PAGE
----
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Before you mention it, I can't use the Boost filesystem. :C

So, I'm currently messing around with a program that throws a file into a directory that's generated by a password. Each character in the password represents a folder. I'm at the point where I want to create a function that retrieves the file from the password directory, and destroys the entire directory, but I can't seem to correctly get the filename from the directory using FindFirstFile.

    WIN32_FIND_DATA data;
    HANDLE hFind;
    LPCWSTR LPCfilename;
    string directory = "";

    for(unsigned int i = 0; i<password.length(); i++)
    {
        directory= directory + password[password.length()-i-1]+"\\";
    }
    string filename = "*";
    directory = directory + filename +"\0";

    wstring tempd = wstring(directory.begin(), directory.end());
    LPCWSTR LPCdirectory = tempd.c_str();

    hFind = FindFirstFile(LPCdirectory, &data);
    while(hFind == INVALID_HANDLE_VALUE)
    {
        FindNextFile(hFind, &data);
    }
    if(hFind != INVALID_HANDLE_VALUE)
        LPCfilename = data.cFilename;

The particular problem seems to be with my last line:

LPCfilename = data.cFilename;

The value that LPCfilename is receiving is translating to only a single character; the "." character. While my file is a .txt with the name "file".

cFilename also seems to contain the value ".", so I'm not quite sure what it could be that's causing me not to receive the correct filename.


Here's the solution I came to given the answers people gave:

//deconstructs the labyrinth and returns file to the root folder
void ReleaseTheBeastBeyondThePortcullis(const string& password)
{
    HANDLE hFind;
    WIN32_FIND_DATAA data = {0};
    string directory = "";
    string filename = "";

    for(unsigned int i = 0; i<password.length(); i++)
    {
        directory= directory + password[password.length()-i-1]+"\\";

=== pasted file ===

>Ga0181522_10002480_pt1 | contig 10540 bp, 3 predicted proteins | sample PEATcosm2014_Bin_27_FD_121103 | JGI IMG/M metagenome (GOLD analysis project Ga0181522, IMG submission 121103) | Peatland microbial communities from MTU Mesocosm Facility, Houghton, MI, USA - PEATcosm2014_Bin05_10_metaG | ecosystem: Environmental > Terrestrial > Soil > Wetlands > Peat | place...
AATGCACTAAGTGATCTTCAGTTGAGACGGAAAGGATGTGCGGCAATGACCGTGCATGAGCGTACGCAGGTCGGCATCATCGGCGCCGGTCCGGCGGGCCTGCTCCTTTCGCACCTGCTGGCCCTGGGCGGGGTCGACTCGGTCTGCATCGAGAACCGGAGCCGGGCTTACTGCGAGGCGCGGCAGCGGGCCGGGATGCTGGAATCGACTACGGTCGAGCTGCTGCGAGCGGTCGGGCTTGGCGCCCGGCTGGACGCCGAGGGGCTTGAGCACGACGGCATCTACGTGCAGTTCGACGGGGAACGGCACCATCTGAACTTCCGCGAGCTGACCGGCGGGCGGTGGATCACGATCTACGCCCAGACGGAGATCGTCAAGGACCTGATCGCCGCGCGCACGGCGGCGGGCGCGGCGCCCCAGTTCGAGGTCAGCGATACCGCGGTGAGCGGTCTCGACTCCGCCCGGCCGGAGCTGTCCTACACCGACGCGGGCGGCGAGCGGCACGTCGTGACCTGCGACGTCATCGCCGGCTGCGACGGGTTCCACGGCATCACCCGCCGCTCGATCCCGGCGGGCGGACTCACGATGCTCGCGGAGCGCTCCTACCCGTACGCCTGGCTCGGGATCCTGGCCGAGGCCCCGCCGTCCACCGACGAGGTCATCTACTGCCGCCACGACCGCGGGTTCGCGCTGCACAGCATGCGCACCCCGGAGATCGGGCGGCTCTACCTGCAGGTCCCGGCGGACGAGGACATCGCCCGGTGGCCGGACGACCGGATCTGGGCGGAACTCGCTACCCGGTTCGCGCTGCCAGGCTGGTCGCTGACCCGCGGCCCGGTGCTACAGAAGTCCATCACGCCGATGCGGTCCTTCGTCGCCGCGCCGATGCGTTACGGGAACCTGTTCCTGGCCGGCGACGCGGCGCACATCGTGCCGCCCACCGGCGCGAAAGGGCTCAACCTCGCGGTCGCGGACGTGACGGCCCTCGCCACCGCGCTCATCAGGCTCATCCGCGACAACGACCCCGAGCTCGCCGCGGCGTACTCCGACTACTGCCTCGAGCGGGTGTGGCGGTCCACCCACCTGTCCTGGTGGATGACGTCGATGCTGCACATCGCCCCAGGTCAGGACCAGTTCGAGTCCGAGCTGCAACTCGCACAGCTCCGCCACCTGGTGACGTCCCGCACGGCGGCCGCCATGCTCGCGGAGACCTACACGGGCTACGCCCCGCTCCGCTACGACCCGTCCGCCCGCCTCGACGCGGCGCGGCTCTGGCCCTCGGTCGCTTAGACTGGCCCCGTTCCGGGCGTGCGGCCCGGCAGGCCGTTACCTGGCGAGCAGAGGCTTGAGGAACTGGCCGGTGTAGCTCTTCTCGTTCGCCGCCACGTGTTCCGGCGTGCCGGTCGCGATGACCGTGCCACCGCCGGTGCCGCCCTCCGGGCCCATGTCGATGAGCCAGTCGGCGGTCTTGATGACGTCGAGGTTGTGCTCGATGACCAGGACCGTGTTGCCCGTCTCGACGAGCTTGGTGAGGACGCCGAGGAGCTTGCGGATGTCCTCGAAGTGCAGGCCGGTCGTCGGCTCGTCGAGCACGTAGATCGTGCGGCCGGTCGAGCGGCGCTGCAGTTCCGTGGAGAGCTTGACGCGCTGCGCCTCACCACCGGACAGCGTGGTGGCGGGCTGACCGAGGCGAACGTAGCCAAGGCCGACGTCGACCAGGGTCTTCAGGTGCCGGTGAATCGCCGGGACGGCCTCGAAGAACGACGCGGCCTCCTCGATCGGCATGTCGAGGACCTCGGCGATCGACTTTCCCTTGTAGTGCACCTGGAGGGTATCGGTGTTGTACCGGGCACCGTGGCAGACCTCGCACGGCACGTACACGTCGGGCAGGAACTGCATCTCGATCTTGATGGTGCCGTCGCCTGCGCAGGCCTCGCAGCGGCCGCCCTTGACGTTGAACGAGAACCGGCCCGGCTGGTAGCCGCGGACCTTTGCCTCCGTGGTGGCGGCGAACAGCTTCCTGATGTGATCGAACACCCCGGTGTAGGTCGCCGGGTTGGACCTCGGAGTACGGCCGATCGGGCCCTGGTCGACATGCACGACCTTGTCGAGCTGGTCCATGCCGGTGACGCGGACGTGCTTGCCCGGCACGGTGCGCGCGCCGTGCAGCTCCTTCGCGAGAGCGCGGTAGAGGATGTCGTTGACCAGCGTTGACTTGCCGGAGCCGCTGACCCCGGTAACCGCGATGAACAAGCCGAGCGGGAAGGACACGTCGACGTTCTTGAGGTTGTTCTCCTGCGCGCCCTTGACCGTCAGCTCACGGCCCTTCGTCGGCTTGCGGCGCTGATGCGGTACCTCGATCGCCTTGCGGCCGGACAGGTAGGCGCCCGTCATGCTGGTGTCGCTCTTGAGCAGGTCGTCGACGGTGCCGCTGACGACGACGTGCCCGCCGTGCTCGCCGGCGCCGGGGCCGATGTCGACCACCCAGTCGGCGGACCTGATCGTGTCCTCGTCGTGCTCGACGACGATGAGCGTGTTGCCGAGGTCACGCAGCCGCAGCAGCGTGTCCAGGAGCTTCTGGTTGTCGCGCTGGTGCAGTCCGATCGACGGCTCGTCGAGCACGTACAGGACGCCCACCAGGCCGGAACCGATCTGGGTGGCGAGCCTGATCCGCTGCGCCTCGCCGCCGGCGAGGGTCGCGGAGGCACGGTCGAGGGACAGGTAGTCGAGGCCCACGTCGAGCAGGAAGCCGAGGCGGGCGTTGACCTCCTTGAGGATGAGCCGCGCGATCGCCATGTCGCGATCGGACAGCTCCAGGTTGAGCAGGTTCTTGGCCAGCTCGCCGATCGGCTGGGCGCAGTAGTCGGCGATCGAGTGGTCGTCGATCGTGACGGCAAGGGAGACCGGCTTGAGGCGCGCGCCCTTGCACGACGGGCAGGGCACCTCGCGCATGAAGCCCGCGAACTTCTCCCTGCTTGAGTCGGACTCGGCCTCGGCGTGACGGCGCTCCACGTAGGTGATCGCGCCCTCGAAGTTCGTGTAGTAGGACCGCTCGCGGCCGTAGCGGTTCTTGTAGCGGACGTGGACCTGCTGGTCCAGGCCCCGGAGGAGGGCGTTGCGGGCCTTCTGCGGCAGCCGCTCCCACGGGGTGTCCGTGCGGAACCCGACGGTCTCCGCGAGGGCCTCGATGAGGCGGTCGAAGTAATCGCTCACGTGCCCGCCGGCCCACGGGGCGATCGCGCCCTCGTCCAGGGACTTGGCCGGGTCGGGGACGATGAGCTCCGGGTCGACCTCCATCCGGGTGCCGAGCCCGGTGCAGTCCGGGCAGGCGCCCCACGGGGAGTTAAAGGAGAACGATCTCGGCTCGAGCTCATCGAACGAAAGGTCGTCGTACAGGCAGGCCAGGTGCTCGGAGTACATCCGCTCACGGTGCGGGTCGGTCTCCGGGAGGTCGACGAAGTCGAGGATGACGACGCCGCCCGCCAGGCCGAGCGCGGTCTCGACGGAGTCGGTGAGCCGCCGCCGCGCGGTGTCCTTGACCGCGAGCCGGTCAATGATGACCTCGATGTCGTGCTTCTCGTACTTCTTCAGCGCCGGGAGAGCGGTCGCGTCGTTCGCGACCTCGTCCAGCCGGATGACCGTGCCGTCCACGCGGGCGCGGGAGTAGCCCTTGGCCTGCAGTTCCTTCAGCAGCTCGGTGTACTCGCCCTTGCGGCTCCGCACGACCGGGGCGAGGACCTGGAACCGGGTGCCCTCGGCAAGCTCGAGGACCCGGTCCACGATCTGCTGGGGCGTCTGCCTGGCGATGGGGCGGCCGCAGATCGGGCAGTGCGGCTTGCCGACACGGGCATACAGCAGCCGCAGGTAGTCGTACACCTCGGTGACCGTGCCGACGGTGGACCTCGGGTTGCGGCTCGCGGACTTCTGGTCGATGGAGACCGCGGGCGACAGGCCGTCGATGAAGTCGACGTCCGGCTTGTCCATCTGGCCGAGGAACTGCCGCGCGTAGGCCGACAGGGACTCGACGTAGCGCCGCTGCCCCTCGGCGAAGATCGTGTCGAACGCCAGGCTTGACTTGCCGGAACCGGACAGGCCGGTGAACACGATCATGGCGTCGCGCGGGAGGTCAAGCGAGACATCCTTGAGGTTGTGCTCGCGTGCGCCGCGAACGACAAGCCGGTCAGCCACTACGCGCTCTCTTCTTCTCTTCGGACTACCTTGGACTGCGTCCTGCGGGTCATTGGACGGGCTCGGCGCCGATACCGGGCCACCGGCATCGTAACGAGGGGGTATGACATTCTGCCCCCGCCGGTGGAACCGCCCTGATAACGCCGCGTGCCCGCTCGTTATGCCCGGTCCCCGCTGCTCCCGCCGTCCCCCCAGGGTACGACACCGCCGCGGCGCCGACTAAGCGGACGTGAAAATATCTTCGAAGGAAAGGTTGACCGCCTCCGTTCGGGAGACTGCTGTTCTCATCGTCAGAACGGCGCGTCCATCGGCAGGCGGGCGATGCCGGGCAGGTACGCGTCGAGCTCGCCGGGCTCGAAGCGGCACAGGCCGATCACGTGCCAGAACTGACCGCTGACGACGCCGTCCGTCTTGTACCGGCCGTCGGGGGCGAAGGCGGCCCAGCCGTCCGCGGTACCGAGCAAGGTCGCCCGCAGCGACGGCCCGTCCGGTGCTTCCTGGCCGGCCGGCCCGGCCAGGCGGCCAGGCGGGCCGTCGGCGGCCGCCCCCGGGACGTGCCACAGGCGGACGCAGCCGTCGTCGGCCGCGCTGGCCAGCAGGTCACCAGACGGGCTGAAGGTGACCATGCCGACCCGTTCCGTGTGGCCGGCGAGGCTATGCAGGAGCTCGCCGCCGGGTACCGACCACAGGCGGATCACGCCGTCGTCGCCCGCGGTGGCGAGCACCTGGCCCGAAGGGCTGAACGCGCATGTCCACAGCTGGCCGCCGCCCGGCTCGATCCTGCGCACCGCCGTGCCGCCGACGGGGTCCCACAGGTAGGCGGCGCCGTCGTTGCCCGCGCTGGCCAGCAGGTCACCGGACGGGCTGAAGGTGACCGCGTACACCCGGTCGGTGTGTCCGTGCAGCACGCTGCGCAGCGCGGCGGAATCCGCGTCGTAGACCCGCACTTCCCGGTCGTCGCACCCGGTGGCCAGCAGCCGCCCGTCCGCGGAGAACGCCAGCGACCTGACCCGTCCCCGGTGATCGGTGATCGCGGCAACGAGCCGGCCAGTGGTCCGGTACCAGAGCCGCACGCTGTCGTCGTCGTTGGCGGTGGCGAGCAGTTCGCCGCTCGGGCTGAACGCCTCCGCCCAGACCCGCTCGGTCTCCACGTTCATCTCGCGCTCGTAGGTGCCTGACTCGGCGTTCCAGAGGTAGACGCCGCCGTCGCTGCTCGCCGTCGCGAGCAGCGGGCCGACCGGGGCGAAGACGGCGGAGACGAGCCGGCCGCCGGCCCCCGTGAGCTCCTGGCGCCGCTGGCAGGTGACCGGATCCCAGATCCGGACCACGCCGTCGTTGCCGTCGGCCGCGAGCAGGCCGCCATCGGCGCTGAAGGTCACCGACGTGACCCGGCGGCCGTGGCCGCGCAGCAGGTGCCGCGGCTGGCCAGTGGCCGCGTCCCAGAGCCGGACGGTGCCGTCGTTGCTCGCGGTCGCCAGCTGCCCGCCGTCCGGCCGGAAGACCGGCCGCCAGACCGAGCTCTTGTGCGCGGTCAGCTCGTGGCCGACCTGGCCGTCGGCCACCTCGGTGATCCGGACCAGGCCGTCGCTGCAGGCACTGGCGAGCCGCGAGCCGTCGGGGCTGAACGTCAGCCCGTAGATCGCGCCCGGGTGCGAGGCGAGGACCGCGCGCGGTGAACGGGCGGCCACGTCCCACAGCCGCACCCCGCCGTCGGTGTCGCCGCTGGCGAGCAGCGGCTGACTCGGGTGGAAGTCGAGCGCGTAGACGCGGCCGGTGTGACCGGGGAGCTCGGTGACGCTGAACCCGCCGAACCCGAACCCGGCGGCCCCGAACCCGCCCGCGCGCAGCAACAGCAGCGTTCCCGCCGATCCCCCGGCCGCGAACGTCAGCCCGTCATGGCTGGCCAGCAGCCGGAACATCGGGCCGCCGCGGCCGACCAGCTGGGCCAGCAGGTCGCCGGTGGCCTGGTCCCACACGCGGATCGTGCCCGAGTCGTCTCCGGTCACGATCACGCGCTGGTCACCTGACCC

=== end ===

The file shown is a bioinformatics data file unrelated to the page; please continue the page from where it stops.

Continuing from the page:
}

    hFind = FindFirstFileA((directory + "*").c_str(), &data);
    if (hFind != INVALID_HANDLE_VALUE)
    {
        do
        {
            if ((data.dwFileAttributes & FILE_ATTRIBUTE_DIRECTORY) == 0)
            {
                directory = directory + data.cFileName;
                filename = data.cFileName;
                break;
            }
        }
        while (FindNextFileA(hFind, &data));
        FindClose(hFind);
    }

    wstring tempd = wstring(directory.begin(), directory.end());
    LPCWSTR LPCdirectory = tempd.c_str();

    wstring tempf = wstring(filename.begin(), filename.end());
    LPCWSTR LPCfilename = tempf.c_str();

    MoveFile(LPCdirectory, LPCfilename);
}
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2 Answers

up vote 1 down vote accepted

As Michael Liu said, you are not taking into account that every directory has hidden . and .. subdirectories. You are doing a wildcard search, so the search results are going to include those subdirectories. You need to ignore them while looping, eg:

string directory;
string fullpathtofile;

for(unsigned int i = 0; I < password.length(); ++i)
{
    directory += (password[password.length()-i-1] + "\\");
}

WIN32_FIND_DATAA data = {0};
HANDLE hFind = FindFirstFileA((directory + "*").c_str(), &data);
if (hFind != INVALID_HANDLE_VALUE)
{
    do
    {
        if ((data.dwAttributes & FILE_ATTRIBUTE_DIRECTORY) == 0)
        {
            fullpathtofile = directory + data.cFilename;
            break;
        }
    }
    while (FindNextFile(hFind, &data));
    FindClose(hFind);
}

if (!fullpathtofile.empty())
{
    // use fullpathtofile as needed ...
    // delete directory ...
}

On the other hand, if you already know the complete directory and filename ahead of time, you don't need to loop FindFirstFile() at all. Just search for the complete file path without any wildcards and the search will either succeed or fail, eg: